As the guides cooked reindeer and potatoes in a huge pot, we all relaxed, chatted and napped. The hearty home cooking (husmanskost) was delicious and just what we needed to warm up with in the cold before packing up and racing back across the snow and ice. Our return route

My rather small contribution to the lunch.

My rather small contribution to the picnic lunch. Given the hat, I am not sure how I was able to see what I was doing!

was hilly and bumpy and I thought that I was definitely going to fall off and be run over by one of our fellow snowmobilers. I think I heard Robert laugh at my screams, but I’m not sure about that. He did rather sensibly remark that we had to keep up with the rest of the group or we would get lost. It may be necessary, I remarked, but it is still scary.

Luckily, I am happy to tell you that we all survived. And it truly was a fantastic experience.

Preparing for an Arctic picnic

Preparing for an Arctic picnic in the middle of a frozen lake.

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On the second day of our adventures in Lappland, we headed out for some dog sledding with friends. As the teams were being attached to the sleds, the chaotic noise of dogs barking was beyond deafening, so much so that I thought there was no way I wanted to ride behind them for two hours. But as soon as we started moving, the dogs quieted down with the task at hand. It was a glorious ride through the forest and fairly smooth for the most part, although the ice on the lakes did get a bit rough at points. We moved fairly quickly across the snow thanks to our team of racing dogs–a mix of Alaskan and Siberian huskies. Hills didn’t seem to faze the dogs at all and we all enjoyed the downhills, sitting on our warm reindeer skins on a sunny day in the Arctic.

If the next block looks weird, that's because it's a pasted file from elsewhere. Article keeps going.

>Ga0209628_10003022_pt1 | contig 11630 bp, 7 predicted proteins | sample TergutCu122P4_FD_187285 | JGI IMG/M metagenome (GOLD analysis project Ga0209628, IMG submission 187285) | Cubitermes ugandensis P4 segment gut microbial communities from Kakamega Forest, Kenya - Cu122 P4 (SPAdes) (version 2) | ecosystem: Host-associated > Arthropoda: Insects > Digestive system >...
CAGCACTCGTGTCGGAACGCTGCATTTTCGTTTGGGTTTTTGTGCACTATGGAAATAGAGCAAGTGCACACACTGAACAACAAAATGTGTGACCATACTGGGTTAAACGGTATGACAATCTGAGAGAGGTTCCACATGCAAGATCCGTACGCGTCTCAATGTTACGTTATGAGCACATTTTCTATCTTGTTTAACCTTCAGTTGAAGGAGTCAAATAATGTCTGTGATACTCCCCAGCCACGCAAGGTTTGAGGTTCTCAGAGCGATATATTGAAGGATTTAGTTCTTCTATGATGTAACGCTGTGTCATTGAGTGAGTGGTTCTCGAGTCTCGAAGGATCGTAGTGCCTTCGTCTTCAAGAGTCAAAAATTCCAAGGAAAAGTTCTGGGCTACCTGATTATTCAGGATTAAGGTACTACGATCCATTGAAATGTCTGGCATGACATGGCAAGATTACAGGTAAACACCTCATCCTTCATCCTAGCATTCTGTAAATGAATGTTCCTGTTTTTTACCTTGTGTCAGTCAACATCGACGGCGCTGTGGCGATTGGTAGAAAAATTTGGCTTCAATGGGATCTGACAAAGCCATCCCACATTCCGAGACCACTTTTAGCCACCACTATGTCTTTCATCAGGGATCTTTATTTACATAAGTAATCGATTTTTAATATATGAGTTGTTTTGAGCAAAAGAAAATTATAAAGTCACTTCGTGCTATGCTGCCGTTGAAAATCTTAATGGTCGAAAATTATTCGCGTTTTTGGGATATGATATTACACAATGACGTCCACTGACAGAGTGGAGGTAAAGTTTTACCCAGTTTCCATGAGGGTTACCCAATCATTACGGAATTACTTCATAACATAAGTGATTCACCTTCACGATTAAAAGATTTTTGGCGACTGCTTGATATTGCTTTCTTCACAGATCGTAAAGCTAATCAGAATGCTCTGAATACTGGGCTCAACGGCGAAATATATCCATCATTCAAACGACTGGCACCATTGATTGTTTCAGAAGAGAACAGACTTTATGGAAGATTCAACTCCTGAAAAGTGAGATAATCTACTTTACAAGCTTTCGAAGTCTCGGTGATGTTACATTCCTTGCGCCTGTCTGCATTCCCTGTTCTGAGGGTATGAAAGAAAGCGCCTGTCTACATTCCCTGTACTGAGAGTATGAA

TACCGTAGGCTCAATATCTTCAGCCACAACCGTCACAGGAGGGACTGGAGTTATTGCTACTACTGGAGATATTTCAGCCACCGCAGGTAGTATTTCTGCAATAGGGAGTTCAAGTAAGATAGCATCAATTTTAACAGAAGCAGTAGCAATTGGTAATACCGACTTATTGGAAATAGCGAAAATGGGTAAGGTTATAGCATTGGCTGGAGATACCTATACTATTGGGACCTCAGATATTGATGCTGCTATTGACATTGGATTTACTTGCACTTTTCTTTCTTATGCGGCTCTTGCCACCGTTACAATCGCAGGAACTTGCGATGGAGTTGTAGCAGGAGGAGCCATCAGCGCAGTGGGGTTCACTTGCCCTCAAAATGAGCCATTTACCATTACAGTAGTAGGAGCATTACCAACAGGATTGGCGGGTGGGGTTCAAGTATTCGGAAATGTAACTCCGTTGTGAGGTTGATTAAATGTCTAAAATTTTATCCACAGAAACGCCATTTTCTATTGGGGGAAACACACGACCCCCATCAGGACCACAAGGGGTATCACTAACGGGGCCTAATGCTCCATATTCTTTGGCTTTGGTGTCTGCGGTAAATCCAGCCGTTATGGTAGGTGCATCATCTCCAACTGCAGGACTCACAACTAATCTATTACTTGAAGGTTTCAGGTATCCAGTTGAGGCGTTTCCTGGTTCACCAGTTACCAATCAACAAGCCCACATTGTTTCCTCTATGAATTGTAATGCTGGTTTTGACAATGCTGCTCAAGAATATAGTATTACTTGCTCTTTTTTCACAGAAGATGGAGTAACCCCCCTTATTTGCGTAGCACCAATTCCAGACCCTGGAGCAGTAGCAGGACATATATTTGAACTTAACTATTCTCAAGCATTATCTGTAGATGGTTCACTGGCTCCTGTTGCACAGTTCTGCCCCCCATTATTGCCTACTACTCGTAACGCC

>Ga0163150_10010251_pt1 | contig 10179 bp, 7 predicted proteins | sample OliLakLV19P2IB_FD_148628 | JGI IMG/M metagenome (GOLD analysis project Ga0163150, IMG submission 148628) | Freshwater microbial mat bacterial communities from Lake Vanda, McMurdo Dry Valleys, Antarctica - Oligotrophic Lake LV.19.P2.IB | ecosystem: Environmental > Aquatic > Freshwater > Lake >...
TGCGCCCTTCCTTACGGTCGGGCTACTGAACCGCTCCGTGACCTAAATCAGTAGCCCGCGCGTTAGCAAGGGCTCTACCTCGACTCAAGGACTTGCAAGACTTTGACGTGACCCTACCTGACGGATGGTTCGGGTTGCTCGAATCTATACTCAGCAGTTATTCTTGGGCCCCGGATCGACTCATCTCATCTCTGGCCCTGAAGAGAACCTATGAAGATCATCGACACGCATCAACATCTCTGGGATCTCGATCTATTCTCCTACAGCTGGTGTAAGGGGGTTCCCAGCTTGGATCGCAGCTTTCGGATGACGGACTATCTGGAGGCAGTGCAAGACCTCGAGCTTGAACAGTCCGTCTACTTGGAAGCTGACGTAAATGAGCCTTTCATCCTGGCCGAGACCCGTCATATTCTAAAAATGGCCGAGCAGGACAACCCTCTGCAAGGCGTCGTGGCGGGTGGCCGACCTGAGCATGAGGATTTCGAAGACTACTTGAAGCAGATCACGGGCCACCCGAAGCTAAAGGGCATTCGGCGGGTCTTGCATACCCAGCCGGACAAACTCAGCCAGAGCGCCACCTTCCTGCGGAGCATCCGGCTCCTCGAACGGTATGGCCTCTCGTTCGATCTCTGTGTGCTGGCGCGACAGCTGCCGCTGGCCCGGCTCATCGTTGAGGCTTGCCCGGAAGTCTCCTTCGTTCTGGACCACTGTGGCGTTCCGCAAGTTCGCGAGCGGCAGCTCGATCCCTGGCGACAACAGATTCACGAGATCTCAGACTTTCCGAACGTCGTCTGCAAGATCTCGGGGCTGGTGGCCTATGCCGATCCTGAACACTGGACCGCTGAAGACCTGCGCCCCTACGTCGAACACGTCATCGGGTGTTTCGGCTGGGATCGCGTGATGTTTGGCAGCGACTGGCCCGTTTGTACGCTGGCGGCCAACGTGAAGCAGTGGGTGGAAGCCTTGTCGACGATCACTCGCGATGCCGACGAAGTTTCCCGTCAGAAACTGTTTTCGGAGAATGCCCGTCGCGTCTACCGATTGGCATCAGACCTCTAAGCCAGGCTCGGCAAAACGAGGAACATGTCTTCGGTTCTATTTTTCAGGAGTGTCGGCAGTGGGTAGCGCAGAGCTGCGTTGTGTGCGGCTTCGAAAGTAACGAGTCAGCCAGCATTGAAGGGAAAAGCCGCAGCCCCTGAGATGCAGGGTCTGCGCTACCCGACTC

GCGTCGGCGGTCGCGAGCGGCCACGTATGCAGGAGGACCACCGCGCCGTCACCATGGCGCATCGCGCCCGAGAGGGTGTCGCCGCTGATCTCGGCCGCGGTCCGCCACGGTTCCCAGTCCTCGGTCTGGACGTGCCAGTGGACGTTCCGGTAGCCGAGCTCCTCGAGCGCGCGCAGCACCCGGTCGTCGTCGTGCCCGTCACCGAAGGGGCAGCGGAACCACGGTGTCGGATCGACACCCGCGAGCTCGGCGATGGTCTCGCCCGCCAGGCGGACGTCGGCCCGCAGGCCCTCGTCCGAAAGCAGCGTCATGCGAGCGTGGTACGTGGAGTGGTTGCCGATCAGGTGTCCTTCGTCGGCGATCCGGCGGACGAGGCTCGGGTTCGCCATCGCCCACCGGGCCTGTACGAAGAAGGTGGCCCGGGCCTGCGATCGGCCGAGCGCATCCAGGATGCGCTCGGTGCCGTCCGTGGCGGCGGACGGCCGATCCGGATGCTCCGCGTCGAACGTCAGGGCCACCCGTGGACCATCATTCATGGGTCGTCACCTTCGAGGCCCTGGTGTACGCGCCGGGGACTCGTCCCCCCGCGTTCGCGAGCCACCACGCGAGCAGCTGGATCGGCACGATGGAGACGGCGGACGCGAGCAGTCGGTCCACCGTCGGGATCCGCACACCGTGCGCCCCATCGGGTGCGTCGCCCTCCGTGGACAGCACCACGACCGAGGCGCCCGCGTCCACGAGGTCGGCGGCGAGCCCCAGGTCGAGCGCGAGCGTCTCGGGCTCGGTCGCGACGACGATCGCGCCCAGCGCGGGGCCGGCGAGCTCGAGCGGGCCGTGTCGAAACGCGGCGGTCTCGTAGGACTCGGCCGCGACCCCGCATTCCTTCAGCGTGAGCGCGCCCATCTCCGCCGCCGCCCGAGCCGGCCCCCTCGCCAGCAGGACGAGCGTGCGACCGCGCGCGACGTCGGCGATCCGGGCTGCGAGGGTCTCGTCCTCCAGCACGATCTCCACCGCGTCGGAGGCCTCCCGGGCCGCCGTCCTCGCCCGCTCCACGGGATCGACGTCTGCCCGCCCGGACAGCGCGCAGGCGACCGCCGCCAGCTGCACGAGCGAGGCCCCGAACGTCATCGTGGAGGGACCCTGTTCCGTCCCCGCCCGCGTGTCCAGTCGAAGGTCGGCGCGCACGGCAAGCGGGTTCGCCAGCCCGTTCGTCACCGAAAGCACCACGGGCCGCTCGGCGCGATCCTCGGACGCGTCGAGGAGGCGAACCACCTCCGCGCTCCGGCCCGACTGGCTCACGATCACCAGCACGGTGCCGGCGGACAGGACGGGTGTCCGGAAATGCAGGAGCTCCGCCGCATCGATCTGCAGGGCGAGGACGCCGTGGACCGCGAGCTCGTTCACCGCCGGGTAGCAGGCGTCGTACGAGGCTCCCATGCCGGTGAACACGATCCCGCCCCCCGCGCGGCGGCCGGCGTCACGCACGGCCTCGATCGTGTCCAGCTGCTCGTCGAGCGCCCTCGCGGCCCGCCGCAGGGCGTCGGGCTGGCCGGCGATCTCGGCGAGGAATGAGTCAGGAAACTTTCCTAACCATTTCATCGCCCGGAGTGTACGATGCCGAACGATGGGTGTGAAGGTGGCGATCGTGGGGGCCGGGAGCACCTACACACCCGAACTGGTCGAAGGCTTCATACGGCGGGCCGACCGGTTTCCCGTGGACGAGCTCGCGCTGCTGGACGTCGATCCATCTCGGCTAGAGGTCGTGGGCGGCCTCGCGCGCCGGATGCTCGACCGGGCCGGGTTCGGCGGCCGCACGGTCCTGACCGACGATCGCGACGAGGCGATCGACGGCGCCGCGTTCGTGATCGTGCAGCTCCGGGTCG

Taking off across the snow.

Our initial take off across the snow.

Checking out the dog sled teams as we take a break in the forest.

Checking out the dog sled teams as we stop for a break in the forest.

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This reindeer walked along the highway, just beside our car.

This reindeer walked along the highway, just beside our car.

As we put the luggage in our rental car, the sound of dogs barking filled the wintery air. We were directly next to the sled dog parking area and a team of huskies was eager to take off. I understood their excitement as I was also ready to check out this winter wonderland. Somewhat perversely, we had left the start of spring behind for a few days and traveled north of the Arctic Circle to Kiruna. We were back in full-on winter.

There was more than two feet of snow on the ground and more was lightly falling as we drove toward Gällivare to attend a wedding. Periodically, we passed snowmobiles alongside the highway. And we also passed several reindeer, bottoms up and head buried in the deep snow, looking for something to eat. It was all rather idyllic. And it got even better.

That night, the wedding couple–Adam and Marie-Louise–hosted a traditional Lapland style dinner for us outside in the Arctic light. A reindeer was slow cooked over an open fire in one of the teepees while we enjoyed hot glogg and punsch, traditional Swedish drinks, and some toboggoning on the ski slope. It was the perfect start to a long winter weekend.